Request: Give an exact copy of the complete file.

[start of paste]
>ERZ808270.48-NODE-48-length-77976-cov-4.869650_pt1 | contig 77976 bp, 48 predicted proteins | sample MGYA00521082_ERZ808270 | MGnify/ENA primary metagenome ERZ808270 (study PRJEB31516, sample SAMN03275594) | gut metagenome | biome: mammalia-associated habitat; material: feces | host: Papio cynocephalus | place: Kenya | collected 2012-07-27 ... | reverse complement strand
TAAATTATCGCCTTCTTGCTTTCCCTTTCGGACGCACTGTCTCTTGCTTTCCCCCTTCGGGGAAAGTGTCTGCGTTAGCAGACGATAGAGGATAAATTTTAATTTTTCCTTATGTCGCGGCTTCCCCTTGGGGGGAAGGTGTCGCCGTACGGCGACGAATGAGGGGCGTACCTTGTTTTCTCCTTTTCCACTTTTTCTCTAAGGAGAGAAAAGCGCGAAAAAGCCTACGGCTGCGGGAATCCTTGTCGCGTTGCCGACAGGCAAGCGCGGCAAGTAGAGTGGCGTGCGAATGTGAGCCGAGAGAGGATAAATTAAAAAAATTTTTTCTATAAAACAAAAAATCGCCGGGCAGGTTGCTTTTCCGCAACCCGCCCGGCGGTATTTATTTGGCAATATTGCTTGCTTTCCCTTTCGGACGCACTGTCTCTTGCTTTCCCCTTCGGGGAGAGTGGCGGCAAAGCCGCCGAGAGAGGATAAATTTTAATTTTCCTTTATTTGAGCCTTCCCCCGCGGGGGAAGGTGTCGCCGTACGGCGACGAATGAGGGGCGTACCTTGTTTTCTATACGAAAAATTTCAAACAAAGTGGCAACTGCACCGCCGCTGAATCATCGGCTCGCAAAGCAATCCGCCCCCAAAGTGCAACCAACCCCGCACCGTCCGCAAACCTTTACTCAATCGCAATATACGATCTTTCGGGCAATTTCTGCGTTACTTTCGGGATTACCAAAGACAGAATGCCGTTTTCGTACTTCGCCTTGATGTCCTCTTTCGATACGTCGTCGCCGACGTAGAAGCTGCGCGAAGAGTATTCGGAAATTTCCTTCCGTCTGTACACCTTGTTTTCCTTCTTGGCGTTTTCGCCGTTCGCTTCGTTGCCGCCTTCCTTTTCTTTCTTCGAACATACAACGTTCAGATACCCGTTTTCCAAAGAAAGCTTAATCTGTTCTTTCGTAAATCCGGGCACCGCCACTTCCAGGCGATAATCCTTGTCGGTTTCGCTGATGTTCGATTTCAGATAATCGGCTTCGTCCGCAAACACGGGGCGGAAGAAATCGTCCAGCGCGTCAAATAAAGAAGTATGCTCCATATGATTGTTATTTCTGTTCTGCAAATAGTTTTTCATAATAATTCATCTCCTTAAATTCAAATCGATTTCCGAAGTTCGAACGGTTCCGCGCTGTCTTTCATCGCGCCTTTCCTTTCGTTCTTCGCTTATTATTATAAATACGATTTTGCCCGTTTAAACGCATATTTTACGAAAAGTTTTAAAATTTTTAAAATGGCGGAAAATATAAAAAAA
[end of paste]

>ERZ808270.48-NODE-48-length-77976-cov-4.869650_pt1 | contig 77976 bp, 48 predicted proteins | sample MGYA00521082_ERZ808270 | MGnify/ENA primary metagenome ERZ808270 (study PRJEB31516, sample SAMN03275594) | gut metagenome | biome: mammalia-associated habitat; material: feces | host: Papio cynocephalus | place: Kenya | collected 2012-07-27 ... | reverse complement strand
TAAATTATCGCCTTCTTGCTTTCCCTTTCGGACGCACTGTCTCTTGCTTTCCCCCTTCGGGGAAAGTGTCTGCGTTAGCAGACGATAGAGGATAAATTTTAATTTTTCCTTATGTCGCGGCTTCCCCTTGGGGGGAAGGTGTCGCCGTACGGCGACGAATGAGGGGCGTACCTTGTTTTCTCCTTTTCCACTTTTTCTCTAAGGAGAGAAAAGCGCGAAAAAGCCTACGGCTGCGGGAATCCTTGTCGCGTTGCCGACAGGCAAGCGCGGCAAGTAGAGTGGCGTGCGAATGTGAGCCGAGAGAGGATAAATTAAAAAAATTTTTTCTATAAAACAAAAAATCGCCGGGCAGGTTGCTTTTCCGCAACCCGCCCGGCGGTATTTATTTGGCAATATTGCTTGCTTTCCCTTTCGGACGCACTGTCTCTTGCTTTCCCCTTCGGGGAGAGTGGCGGCAAAGCCGCCGAGAGAGGATAAATTTTAATTTTCCTTTATTTGAGCCTTCCCCCGCGGGGGAAGGTGTCGCCGTACGGCGACGAATGAGGGGCGTACCTTGTTTTCTATACGAAAAATTTCAAACAAAGTGGCAACTGCACCGCCGCTGAATCATCGGCTCGCAAAGCAATCCGCCCCCAAAGTGCAACCAACCCCGCACCGTCCGCAAACCTTTACTCAATCGCAATATACGATCTTTCGGGCAATTTCTGCGTTACTTTCGGGATTACCAAAGACAGAATGCCGTTTTCGTACTTCGCCTTGATGTCCTCTTTCGATACGTCGTCGCCGACGTAGAAGCTGCGCGAAGAGTATTCGGAAATTTCCTTCCGTCTGTACACCTTGTTTTCCTTCTTGGCGTTTTCGCCGTTCGCTTCGTTGCCGCCTTCCTTTTCTTTCTTCGAACATACAACGTTCAGATACCCGTTTTCCAAAGAAAGCTTAATCTGTTCTTTCGTAAATCCGGGCACCGCCACTTCCAGGCGATAATCCTTGTCGGTTTCGCTGATGTTCGATTTCAGATAATCGGCTTCGTCCGCAAACACGGGGCGGAAGAAATCGTCCAGCGCGTCAAATAAAGAAGTATGCTCCATATGATTGTTATTTCTGTTCTGCAAATAGTTTTTCATAATAATTCATCTCCTTAAATTCAAATCGATTTCCGAAGTTCGAACGGTTCCGCGCTGTCTTTCATCGCGCCTTTCCTTTCGTTCTTCGCTTATTATTATAAATACGATTTTGCCCGTTTAAACGCATATTTTACGAAAAGTTTTAAAATTTTTAAAATGGCGGAAAATATAAAAAAA